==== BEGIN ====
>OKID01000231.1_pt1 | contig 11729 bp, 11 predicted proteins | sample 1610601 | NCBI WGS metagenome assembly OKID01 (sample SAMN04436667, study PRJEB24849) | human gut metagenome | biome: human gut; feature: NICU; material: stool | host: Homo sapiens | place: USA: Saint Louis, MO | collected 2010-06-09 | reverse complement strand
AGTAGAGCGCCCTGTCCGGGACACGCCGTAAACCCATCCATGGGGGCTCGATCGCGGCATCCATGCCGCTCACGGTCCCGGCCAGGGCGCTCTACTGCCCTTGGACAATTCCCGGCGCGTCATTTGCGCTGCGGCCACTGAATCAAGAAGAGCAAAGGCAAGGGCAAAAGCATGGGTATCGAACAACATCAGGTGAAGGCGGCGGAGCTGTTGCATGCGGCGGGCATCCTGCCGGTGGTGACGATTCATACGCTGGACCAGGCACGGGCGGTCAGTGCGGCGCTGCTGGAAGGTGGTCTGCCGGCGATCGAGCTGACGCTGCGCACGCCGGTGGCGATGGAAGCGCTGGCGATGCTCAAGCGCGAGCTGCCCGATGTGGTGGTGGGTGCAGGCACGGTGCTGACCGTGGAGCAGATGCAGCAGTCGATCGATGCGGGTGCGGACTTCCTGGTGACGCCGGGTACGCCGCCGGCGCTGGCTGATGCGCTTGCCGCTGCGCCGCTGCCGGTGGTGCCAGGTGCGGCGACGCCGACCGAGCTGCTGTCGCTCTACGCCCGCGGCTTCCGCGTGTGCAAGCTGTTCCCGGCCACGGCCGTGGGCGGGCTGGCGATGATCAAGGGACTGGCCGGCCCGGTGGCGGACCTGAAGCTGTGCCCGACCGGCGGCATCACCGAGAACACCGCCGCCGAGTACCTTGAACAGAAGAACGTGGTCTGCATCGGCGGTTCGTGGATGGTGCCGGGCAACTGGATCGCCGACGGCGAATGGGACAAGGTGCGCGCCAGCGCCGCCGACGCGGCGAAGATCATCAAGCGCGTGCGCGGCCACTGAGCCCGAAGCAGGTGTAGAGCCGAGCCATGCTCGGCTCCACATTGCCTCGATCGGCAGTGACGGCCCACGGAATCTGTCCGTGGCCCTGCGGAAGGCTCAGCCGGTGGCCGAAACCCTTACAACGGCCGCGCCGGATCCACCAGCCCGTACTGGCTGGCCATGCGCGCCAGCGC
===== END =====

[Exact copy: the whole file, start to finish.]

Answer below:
>OKID01000231.1_pt1 | contig 11729 bp, 11 predicted proteins | sample 1610601 | NCBI WGS metagenome assembly OKID01 (sample SAMN04436667, study PRJEB24849) | human gut metagenome | biome: human gut; feature: NICU; material: stool | host: Homo sapiens | place: USA: Saint Louis, MO | collected 2010-06-09 | reverse complement strand
AGTAGAGCGCCCTGTCCGGGACACGCCGTAAACCCATCCATGGGGGCTCGATCGCGGCATCCATGCCGCTCACGGTCCCGGCCAGGGCGCTCTACTGCCCTTGGACAATTCCCGGCGCGTCATTTGCGCTGCGGCCACTGAATCAAGAAGAGCAAAGGCAAGGGCAAAAGCATGGGTATCGAACAACATCAGGTGAAGGCGGCGGAGCTGTTGCATGCGGCGGGCATCCTGCCGGTGGTGACGATTCATACGCTGGACCAGGCACGGGCGGTCAGTGCGGCGCTGCTGGAAGGTGGTCTGCCGGCGATCGAGCTGACGCTGCGCACGCCGGTGGCGATGGAAGCGCTGGCGATGCTCAAGCGCGAGCTGCCCGATGTGGTGGTGGGTGCAGGCACGGTGCTGACCGTGGAGCAGATGCAGCAGTCGATCGATGCGGGTGCGGACTTCCTGGTGACGCCGGGTACGCCGCCGGCGCTGGCTGATGCGCTTGCCGCTGCGCCGCTGCCGGTGGTGCCAGGTGCGGCGACGCCGACCGAGCTGCTGTCGCTCTACGCCCGCGGCTTCCGCGTGTGCAAGCTGTTCCCGGCCACGGCCGTGGGCGGGCTGGCGATGATCAAGGGACTGGCCGGCCCGGTGGCGGACCTGAAGCTGTGCCCGACCGGCGGCATCACCGAGAACACCGCCGCCGAGTACCTTGAACAGAAGAACGTGGTCTGCATCGGCGGTTCGTGGATGGTGCCGGGCAACTGGATCGCCGACGGCGAATGGGACAAGGTGCGCGCCAGCGCCGCCGACGCGGCGAAGATCATCAAGCGCGTGCGCGGCCACTGAGCCCGAAGCAGGTGTAGAGCCGAGCCATGCTCGGCTCCACATTGCCTCGATCGGCAGTGACGGCCCACGGAATCTGTCCGTGGCCCTGCGGAAGGCTCAGCCGGTGGCCGAAACCCTTACAACGGCCGCGCCGGATCCACCAGCCCGTACTGGCTGGCCATGCGCGCCAGCGC